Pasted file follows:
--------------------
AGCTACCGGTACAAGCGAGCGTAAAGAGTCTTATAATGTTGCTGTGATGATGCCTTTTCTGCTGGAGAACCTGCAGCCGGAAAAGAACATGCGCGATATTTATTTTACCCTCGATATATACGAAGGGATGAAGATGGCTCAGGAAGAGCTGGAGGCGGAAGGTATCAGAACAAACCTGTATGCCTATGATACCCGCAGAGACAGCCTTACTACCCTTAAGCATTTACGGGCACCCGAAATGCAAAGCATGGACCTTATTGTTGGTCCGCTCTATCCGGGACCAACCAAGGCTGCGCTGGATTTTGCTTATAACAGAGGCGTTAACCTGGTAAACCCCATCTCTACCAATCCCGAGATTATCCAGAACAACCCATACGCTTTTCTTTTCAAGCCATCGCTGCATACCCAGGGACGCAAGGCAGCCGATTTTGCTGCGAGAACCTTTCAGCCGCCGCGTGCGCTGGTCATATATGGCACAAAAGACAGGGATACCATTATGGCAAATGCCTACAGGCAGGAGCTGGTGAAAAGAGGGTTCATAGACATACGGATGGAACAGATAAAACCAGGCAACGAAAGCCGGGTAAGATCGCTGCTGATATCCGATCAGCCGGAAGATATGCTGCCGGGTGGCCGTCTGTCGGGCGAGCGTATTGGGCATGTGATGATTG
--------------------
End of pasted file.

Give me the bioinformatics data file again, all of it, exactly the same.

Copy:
AGCTACCGGTACAAGCGAGCGTAAAGAGTCTTATAATGTTGCTGTGATGATGCCTTTTCTGCTGGAGAACCTGCAGCCGGAAAAGAACATGCGCGATATTTATTTTACCCTCGATATATACGAAGGGATGAAGATGGCTCAGGAAGAGCTGGAGGCGGAAGGTATCAGAACAAACCTGTATGCCTATGATACCCGCAGAGACAGCCTTACTACCCTTAAGCATTTACGGGCACCCGAAATGCAAAGCATGGACCTTATTGTTGGTCCGCTCTATCCGGGACCAACCAAGGCTGCGCTGGATTTTGCTTATAACAGAGGCGTTAACCTGGTAAACCCCATCTCTACCAATCCCGAGATTATCCAGAACAACCCATACGCTTTTCTTTTCAAGCCATCGCTGCATACCCAGGGACGCAAGGCAGCCGATTTTGCTGCGAGAACCTTTCAGCCGCCGCGTGCGCTGGTCATATATGGCACAAAAGACAGGGATACCATTATGGCAAATGCCTACAGGCAGGAGCTGGTGAAAAGAGGGTTCATAGACATACGGATGGAACAGATAAAACCAGGCAACGAAAGCCGGGTAAGATCGCTGCTGATATCCGATCAGCCGGAAGATATGCTGCCGGGTGGCCGTCTGTCGGGCGAGCGTATTGGGCATGTGATGATTG